Complete Mobile Device Efficiency For Machine Builders—Is There an App for That?

Instead of Waiting Until the End of a Shift, Day or Week, Crucial Data Can be Made Available in Real Time so Adaptations or Adjustments Can Be Made Instantly to Ensure Optimal Performance

By Michael Lindley

The future of efficiency is as close as your mobile device.

"The Internet of Everything is just around the corner," technologists often say. An environment where all components communicate wirelessly and seamlessly, all controlled in a central fashion, is an exciting prospect. But we still have a way to go before that architecture is put into mainstream use.

Between now and then, there are lots of things companies can do to take advantage of the rising use of smartphones and tablets in conjunction with industrial networks. With today's technology, companies can observe and manage performance factors in real time, collect safety records and data immediately after an incident and proactively manage maintenance concerns with just a tap on a screen.

Companies understand the value of real-time data and that access to immediate performance information can be a key strategic advantage. System integrators, our company among them, work with manufacturers to extend real-time reporting farther into the production environment. By creating reporting dashboards that can be accessed on smartphones and tablets, machine operators, engineers and managers can share and collaborate virtually anywhere, whether standing on the production floor or working remotely.

Also Read: IoT: Ain't Seen Nothing Yet as the Third Industrial Revolution Emerges 

Instead of waiting until the end of a shift, day or week, crucial data can be made available in real time so adaptations or adjustments can be made instantly to ensure optimal performance. Managers not only can view the output of a particular line, they also can look at energy consumption, upcoming maintenance events, and the speed and efficiency of the line. Then they can pinpoint where a potential problem might come from.

Managers also can view trend reports based on historical data, all visible on their smartphone or tablet. Instead of holding a meeting in a conference room to discuss performance metrics, managers can work with operators on the floor, and review various dashboards, creating more efficient means of monitoring and troubleshooting.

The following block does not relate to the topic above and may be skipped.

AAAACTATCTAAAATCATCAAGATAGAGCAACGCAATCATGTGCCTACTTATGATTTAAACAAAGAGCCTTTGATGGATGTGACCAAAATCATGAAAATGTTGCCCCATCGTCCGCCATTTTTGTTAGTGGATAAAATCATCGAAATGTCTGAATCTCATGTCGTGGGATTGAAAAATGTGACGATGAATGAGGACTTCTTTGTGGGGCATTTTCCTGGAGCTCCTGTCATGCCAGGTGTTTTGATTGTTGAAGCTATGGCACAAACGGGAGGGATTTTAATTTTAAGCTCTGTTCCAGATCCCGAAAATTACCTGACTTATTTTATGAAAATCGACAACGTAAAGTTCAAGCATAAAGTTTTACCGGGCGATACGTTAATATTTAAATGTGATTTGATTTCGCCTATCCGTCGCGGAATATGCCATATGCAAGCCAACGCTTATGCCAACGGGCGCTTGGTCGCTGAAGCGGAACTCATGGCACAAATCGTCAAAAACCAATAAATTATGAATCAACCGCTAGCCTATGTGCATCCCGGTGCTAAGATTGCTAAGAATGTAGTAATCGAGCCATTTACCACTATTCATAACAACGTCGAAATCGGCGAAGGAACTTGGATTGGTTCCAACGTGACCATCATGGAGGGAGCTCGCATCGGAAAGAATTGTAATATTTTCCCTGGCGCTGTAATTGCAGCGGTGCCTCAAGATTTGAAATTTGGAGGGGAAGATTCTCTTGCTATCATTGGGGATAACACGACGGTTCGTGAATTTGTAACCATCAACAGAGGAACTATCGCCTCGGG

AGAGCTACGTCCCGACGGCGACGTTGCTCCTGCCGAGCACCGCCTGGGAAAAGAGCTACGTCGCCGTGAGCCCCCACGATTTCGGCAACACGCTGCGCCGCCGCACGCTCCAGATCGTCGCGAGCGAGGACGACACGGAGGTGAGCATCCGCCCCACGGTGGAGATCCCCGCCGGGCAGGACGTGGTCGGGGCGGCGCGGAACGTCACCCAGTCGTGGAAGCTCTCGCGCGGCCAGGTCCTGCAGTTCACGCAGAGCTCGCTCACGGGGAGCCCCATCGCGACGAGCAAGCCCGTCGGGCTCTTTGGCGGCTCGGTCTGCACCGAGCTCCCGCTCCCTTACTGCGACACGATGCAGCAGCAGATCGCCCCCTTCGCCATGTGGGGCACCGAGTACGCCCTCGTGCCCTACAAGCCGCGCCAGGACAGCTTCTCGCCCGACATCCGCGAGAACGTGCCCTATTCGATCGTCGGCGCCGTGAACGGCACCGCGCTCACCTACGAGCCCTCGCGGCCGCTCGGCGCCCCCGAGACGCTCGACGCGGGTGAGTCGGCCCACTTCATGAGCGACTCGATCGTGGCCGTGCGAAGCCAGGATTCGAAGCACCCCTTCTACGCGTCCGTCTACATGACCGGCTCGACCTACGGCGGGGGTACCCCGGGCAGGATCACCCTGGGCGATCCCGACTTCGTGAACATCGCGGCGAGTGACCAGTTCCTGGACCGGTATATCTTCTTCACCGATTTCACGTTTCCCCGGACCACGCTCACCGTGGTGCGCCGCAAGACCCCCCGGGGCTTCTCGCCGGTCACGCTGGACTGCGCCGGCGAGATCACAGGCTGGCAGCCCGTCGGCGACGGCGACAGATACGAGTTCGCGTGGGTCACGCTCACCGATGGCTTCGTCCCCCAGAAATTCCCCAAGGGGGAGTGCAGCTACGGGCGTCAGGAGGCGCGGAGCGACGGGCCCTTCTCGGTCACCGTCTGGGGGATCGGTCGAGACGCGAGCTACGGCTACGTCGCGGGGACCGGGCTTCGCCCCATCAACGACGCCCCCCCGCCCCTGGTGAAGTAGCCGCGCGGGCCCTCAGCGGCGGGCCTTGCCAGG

Using tablets and smartphones offers a distinct advantage to companies that provide maintenance and support contracts to clients once an automation project is completed.

With today's technology, companies can observe and manage performance factors in real time, collect safety records and data immediately after an incident and proactively manage maintenance concerns with just a tap on a screen.

Manufacturers invest in automation projects to improve product quality, increase productivity and reduce risk. These projects often have performance metrics associated with them, and to ensure those expectations are met, a properly outlined maintenance strategy will assist in ensuring optimal performance and minimal downtime.

In the event of a failure, it's imperative that the cause be identified and the corrective action put into place as soon as possible. System integrators can extend support efforts by providing remote troubleshooting services, allowing the client to share real-time photos and videos with its engineers. This real-time sharing often can cut down on costs such as flying an engineer to the site, and can expedite the time it takes to resolve on-site issues.

The capability to collect information in real time during or immediately after a safety incident is imperative to quickly identify the issues and implement corrective actions. By using smartphones or tablets, the involved parties can snap photos of the event, record information and fill out a safety report before returning to their desks.

This method of data collection provides more accurate reporting, and ensures that crucial details are not left out. Collecting information in real time means the data can be shared instantly to relevant team members within the organization and/or with system integrators who might be responsible for creating and revising safety standards.

No matter what industry segment they serve, manufacturers will see that industrial networking, applied with new data-gathering tools, is a proven strategy that helps them to make good business decisions that result in the most efficient production process possible and the greatest return on their investment.

Michael Lindley is vice president of sales and marketing for Concept Systems, headquartered in Albany, Ore. Learn more about the company at